Sunday, September 1, 2013

That bill is too much

This post specifically references the Albany, New York area, but the overall strategy is applicable anywhere you live.  It would be nice if you were truly rewarded for loyalty; however, the reality is that loyal customers get price increases while "new customers" get promotions.  I have saved hundreds of dollars over the past few years by not settling for the new price.  I will present the general strategy and then discuss specific bills where I have applied these strategies.

Here is my overall strategy:

1.  Identify your alternatives / options.
2.  Price these options.
3.  Evaluate their merits.  (There may be some pluses and some minuses.)
4.  Think through your spiel (write down talking points if it helps you) and then
5.  Contact your provider of choice.

These are some real examples where I have used this approach and saved money:

1.  Waste disposal:  This might be the easiest example as it likely offers the closest "apples to apples" array of competitors.  Lets face it, it doesn't matter who picks up your garbage; the service is basically the same.  Yes, you might prefer this pick up time versus that, but for the most part you will be getting the same service and can adapt.  As is routinely the case, we received our annual good news, rate increase.  In past years, I had realized a savings by prepaying for a year, but in contacting the provider this year, I felt that this savings just wasn't worth it.  In the course of this contact, I did learn that they were receptive to "price matching"... a-hah, now we were getting somewhere.  From here, it was simply a matter of using Google to identify local waste haulers in my area and then dialing for dollars.

2.  Times Union Newspaper (518-454-4545).  First off, I will comment that I like that the phone number is easy to remember; I never have to look it up, I just know to alternate "45" to make the phone number.  Even in this internet age, I love the newspaper and I haven't found the internet equivalent of the Sunday coupons and bargain ads.  I've learned that it is best to call between around 10:30 AM to 2:00 PM or so as this avoids the craziness of the morning delivery calls and the quitting time wind down.  Unlike the "apples to apples" leverage you have with waste haulers, there really isn't an alternate newspaper in Albany.  However, you are not completely without leverage as the newspaper's ability to generate advertising revenue is tied to their number of subscribers.  If they can avoid it, they would prefer not to loose you as a subscriber.  So each time the Times Union bill comes due, they try to slip in an increase and I call and tell them its too much (it usually is and push comes to shove, I would cancel if the price doesn't work for me).  Thus far, I have always got a price lower than the printed bill by calling.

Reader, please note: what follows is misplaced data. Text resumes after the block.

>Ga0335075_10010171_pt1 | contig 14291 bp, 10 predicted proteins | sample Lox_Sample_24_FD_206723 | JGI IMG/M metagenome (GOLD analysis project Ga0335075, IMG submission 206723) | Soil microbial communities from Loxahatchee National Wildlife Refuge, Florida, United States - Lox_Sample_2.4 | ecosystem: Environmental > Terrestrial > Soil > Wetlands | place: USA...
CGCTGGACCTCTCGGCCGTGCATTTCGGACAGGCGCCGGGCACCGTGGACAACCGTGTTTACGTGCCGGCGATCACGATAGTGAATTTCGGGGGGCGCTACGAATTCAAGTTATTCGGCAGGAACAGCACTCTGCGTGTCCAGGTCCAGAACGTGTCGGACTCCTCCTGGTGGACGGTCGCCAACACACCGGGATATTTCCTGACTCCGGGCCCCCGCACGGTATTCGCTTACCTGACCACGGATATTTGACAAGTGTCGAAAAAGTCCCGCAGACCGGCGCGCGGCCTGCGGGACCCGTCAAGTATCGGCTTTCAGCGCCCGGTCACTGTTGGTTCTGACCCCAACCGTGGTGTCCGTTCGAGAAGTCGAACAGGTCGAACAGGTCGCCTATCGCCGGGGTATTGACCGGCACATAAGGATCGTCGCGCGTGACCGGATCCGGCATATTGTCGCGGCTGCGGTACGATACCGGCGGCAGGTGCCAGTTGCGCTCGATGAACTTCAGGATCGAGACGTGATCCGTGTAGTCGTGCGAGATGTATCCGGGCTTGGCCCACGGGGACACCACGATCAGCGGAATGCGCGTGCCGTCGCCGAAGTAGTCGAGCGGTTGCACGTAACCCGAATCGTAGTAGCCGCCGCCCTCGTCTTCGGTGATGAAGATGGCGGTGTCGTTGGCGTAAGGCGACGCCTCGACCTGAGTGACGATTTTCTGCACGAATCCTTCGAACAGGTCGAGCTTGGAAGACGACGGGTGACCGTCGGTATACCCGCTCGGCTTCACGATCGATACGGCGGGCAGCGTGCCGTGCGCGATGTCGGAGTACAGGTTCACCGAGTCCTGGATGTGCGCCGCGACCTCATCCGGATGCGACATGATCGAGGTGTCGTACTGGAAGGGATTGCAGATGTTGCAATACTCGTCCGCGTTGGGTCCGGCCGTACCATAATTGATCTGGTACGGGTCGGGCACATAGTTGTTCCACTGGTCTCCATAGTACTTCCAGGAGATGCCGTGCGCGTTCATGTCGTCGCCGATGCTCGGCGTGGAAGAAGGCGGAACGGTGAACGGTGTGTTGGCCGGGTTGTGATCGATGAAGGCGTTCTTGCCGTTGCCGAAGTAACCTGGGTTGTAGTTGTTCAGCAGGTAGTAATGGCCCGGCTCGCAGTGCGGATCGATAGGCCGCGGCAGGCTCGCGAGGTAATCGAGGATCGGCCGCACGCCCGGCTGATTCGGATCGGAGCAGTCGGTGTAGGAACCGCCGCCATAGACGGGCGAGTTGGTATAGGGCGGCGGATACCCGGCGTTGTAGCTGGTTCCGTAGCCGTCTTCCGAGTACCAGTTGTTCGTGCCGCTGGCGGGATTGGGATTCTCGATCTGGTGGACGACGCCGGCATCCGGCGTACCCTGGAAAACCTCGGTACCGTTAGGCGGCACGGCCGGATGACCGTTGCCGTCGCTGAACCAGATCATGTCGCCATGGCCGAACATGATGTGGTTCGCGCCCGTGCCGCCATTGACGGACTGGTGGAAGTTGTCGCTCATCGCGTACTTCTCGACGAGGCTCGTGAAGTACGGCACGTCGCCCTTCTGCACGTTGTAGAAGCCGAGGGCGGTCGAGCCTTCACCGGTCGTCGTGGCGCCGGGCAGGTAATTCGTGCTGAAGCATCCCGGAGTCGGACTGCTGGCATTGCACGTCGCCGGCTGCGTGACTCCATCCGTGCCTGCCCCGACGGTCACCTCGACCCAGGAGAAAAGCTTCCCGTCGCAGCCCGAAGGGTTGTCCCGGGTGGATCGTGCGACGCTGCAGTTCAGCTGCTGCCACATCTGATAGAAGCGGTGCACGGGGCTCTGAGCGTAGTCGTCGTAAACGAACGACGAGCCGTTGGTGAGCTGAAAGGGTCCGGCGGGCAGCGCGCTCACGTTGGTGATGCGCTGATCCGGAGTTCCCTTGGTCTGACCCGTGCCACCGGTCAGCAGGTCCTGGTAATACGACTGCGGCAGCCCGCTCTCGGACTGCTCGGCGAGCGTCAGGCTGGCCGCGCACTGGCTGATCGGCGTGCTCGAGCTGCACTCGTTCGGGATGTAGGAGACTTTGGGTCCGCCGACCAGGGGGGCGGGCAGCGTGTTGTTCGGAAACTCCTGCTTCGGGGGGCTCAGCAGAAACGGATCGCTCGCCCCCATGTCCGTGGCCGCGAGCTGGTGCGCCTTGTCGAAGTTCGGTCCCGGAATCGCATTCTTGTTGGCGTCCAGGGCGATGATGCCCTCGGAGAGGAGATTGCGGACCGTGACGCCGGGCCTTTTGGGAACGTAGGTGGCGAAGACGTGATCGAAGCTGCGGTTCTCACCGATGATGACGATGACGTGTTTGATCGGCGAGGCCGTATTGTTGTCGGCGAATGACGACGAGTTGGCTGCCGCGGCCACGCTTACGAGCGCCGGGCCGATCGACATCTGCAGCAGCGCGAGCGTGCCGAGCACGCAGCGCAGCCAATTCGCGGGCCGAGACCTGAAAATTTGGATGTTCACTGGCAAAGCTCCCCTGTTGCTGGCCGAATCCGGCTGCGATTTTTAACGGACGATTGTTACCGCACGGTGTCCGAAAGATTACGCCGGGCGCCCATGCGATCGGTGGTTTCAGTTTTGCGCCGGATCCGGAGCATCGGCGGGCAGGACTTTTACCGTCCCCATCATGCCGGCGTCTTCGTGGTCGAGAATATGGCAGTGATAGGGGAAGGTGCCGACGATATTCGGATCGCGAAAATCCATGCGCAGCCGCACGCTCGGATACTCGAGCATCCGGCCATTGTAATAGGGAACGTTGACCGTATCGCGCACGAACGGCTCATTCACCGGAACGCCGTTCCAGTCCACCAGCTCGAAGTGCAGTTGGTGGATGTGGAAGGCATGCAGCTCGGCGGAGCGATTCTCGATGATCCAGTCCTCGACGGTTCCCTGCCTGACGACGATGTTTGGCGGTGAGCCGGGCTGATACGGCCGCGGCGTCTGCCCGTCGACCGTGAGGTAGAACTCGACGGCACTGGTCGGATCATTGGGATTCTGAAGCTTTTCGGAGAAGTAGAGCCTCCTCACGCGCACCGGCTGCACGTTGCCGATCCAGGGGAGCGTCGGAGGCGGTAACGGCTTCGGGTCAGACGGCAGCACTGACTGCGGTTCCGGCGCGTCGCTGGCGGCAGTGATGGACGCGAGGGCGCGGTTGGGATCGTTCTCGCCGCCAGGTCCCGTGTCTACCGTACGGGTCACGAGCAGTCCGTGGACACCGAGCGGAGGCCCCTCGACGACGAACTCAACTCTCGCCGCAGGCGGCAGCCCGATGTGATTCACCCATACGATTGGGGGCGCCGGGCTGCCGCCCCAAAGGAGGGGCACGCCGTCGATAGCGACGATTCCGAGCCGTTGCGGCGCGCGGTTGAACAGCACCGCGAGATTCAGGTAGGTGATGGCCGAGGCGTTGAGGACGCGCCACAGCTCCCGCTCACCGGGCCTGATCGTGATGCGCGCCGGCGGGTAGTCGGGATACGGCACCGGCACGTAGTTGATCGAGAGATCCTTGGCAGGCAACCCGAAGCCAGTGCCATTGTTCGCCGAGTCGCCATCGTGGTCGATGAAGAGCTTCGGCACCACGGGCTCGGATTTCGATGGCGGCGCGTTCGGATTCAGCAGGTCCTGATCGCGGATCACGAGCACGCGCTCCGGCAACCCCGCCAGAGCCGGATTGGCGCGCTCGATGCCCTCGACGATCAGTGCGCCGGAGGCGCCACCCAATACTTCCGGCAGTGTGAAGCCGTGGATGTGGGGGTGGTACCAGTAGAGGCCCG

3.  Time Warner Cable TWC (1-866-321-CABLE).  Another easy number to remember and I call religiously when I receive that annual increase notice.  I (currently) rely on TWC for Internet, TV and phone.  In last week's post, I identified home phone alternatives and one of these alternatives may be a good step in "unbundling" so that you are not as dependent on one provider for all of your services which in turn gives you additional leverage for your business.  Phone is the most easily replaced as there are many options - whether it be going fully to cellular service or finding another such at netTalk.  Internet and phone are tougher and for the most part, the only alternative is Verizon who would provide the internet through DSL and the TV through a satellite partner.  I have always found TWC's customer service much better than Verizon, but needless to say I don't emphasize this point when I contact them.  Thus, I proceed to gather pricing data as best as I can to reflect replacing TWC service.  After gathering this information and my current billing information, I make my move to call TWC.  When calling, I express that I am considering a change and ask to speak with someone in retention (sometimes referred to as a "retention specialist").  As with any customer service automated line, it is a bit like playing roulette - sometimes you get lucky and sometimes you don't.  If you feel you are reaching a dead end with the representative that you land, be very polite but make an excuse to get off the line (Thank you, that sounds worth considering.  Let me take a day or two to think it over...).  I've read some who say you can just call back to get someone else.  I tend not to do this as your contact is recorded in their records and I think they are wise to this hang up call back strategy.  Instead, I do take a day or two to regroup.